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The Day of German Unity

On November 9, 1989, a peaceful revolution, by the people of the German Democratic Republic, brought down the Wall that had divided Germany into east and west.

"The Day of German Unity", Tag der Deutsche Einheit, was first celebrated on October 3, 1990, and it commemorated a new beginning for a country divided into four military sectors following WWII. Controlled by France, the United Kingdom, the United States and Soviet Union.

On May 23, 1949, the three western sectors merged to bring about a Federal Republic of Germany, while on October 7, 1949, the Soviet Union named the region under its control the German Democratic Republic. It became known as "East Germany".

Two "Germanys" with completely different political and economic systems and little contact possible between their citizens. A part and consequence of what became known as the Cold War.

It was sad to see the people who stood on the eastern side of Checkpoint Charlie just watching as tourists and cars went through, their only contact with whatever it was that lay on the western side of the wall. Behind watch towers, fences, minefields and armed guards.

"Mr. Gorbachev, Open This Gate, Mr. Gorbachev, Mr. Gorbachev, Tear Down This Wall!"

June 12, 1987, US President Ronald Reagan stood in front of the Brandenburg Gate in West Berlin, addressing the Soviet leader, Mikhail Gorbachev, whose policies of Glasnost (openness), Perestroika (restructuring), and reorientation of Soviet strategic aims, had long before begun to contribute to the eventual ending of the Cold War.

The totalitarian system was dismantling in Central Europe, a process started in the Polish city of Gdansk.

Nevertheless it was a call for a freedom and democracy that few thought would materialize so quickly.

On September 4, 1989 there was a peaceful protest in Leipzig against the German Democratic Republic's government, accompanied by other demonstrations across the country, calling for political reform and open borders.

Despite being requested to do so, and unlike earlier unrest in the country that the USSR had helped end with military intervention, Mikhail Gorbachev refused to interfere saying German reunification was an internal German matter. 

"The Wall Fell" on November 9, 1989, checkpoints were opened and people could travel freely. This brought about political change, democratic elections and by August 1990 the leaders of both countries signed the "Treaty of Unification", which became official on October 3, 1990.

For some time November 9 was the favorite in the discussions to find a suitable date to celebrate reunification, as well as the day the wall "fell".

But this coincided with the founding of the Weimar Republic in 1918: the defeat of Hitler's first coup attempt the "Beer Putsch" in 1923, and Kristallnacht, the pogrom against Jews in 1938, so a day with no "bad memories" was chosen.

October 3.

It replaced West Germany's "Unity Day", which had been held each year on 17 June to mark the East German workers uprising of 1953 that the Soviet Union had helped to crush.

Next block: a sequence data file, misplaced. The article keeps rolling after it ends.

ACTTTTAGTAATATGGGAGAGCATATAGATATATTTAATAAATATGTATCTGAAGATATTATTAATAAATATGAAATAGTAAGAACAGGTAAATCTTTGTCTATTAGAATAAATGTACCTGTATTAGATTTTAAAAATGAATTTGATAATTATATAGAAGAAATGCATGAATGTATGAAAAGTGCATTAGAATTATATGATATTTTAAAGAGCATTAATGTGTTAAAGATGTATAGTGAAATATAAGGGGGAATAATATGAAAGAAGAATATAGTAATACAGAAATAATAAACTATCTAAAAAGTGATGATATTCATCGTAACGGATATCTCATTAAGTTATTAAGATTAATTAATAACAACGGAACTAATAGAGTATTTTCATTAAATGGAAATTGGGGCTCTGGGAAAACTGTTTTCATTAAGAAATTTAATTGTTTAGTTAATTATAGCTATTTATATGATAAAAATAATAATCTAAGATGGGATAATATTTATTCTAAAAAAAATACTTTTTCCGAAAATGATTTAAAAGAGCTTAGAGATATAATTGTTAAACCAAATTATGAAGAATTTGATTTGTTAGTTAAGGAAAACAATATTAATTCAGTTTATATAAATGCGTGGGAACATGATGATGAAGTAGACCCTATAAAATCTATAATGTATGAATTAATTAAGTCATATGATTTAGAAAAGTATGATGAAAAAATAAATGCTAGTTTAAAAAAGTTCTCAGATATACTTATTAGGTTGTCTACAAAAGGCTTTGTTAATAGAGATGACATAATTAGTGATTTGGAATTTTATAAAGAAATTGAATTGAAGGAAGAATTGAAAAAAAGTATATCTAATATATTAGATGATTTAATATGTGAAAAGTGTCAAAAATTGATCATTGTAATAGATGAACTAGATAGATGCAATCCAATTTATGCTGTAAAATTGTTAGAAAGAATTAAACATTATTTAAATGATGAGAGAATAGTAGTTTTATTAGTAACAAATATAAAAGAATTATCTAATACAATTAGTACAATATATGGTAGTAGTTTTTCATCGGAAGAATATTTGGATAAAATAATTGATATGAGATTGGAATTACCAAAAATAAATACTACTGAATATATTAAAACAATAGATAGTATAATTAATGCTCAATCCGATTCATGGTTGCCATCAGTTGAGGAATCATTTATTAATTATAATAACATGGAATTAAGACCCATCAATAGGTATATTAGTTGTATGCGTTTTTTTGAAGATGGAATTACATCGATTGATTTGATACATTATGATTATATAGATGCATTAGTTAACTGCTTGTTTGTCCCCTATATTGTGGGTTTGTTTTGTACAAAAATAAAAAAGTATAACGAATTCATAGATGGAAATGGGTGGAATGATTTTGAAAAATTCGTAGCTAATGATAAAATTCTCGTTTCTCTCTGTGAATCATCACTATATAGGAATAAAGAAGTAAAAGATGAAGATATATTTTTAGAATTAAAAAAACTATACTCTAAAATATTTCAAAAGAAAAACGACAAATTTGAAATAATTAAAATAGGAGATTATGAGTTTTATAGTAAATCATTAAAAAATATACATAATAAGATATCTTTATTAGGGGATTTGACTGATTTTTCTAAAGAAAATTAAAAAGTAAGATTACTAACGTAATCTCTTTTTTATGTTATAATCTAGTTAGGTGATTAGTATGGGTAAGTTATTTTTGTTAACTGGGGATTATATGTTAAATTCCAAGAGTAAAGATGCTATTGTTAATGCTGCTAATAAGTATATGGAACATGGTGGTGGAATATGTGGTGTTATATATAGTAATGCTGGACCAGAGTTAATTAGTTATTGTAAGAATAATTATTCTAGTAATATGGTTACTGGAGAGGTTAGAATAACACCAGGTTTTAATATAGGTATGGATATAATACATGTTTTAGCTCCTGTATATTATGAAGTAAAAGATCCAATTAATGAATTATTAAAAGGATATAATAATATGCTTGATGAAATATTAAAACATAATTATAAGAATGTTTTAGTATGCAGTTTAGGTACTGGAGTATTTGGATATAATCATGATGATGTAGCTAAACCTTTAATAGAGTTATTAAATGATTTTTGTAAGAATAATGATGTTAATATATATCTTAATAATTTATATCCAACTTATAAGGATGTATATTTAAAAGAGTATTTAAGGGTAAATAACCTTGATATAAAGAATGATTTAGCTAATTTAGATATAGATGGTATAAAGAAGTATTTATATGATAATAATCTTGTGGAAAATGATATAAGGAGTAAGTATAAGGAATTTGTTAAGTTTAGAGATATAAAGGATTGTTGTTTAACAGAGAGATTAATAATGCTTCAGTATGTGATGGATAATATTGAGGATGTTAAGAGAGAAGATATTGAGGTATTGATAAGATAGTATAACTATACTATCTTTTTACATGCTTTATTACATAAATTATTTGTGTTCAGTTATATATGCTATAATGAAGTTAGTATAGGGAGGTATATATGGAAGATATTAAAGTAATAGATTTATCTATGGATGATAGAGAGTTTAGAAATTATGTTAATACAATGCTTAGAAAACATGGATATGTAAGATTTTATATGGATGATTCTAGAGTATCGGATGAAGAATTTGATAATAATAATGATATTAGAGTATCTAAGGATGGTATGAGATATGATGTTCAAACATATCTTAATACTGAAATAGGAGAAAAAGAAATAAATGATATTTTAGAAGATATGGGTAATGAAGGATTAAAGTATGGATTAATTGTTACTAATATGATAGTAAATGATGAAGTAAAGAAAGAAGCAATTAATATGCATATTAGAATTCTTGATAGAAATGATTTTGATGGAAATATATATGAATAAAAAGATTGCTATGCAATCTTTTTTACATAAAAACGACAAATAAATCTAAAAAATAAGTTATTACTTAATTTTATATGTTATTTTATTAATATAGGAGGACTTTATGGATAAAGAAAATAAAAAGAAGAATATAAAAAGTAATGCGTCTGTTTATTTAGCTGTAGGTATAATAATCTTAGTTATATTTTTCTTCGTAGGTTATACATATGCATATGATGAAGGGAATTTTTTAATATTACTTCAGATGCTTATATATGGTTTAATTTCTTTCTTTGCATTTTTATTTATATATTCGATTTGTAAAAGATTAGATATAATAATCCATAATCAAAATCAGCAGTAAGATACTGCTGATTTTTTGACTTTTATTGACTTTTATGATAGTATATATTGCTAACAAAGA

A national holiday, "The Day of German Unity" is a time of celebration for a peaceful unification, as well as to reaffirm the country's commitment to use freedom to help shape the world, and the main celebrations take place in the capital of whatever German state occupies the chair of the Bundesrat that year. This is the upper house of Germany's parliament, and similar to the US Senate or Britain's House of Lords.

On the first "Tag der Deutsche Einheit" in 1990 thousands of people symbolically walked through the Brandenburg Gate, and this still takes place. Hundreds of public celebrations and festivities are organized, including of course speeches by politicians and other leaders, but also concerts, street parties, fireworks and regional events.

Some mosques are also open; helping to build a connection between Muslims and non-Muslims and also highlight the role they have played in the forming of modern Germany.

For many reasons Germans still tend to shy away from any big displays that could be interpreted as national pride, and October 3 was a random date where the two "Germanys" became one. A continuing process as the country did not automatically become one people on that day.

There were and still are many differences.

Germany always was and remains a diverse country, and although a "Nation State" since 1871 many still think of themselves as Bavarian, Saxon or Württembergers rather than German, nevertheless for most Germans "Tag der Deutsche Einheit", The Day of German Unity, means far more than simply a day off work.

Instead the feeling is "Da feiern wir, dass unser Land ein Land ist" - "We are celebrating because our country is one country". Aus zwei mach eins – Two become one.

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Content copyright © 2015 by Francine McKenna-Klein. All rights reserved.
This content was written by Francine McKenna-Klein. If you wish to use this content in any manner, you need written permission. Contact Francine McKenna-Klein for details.


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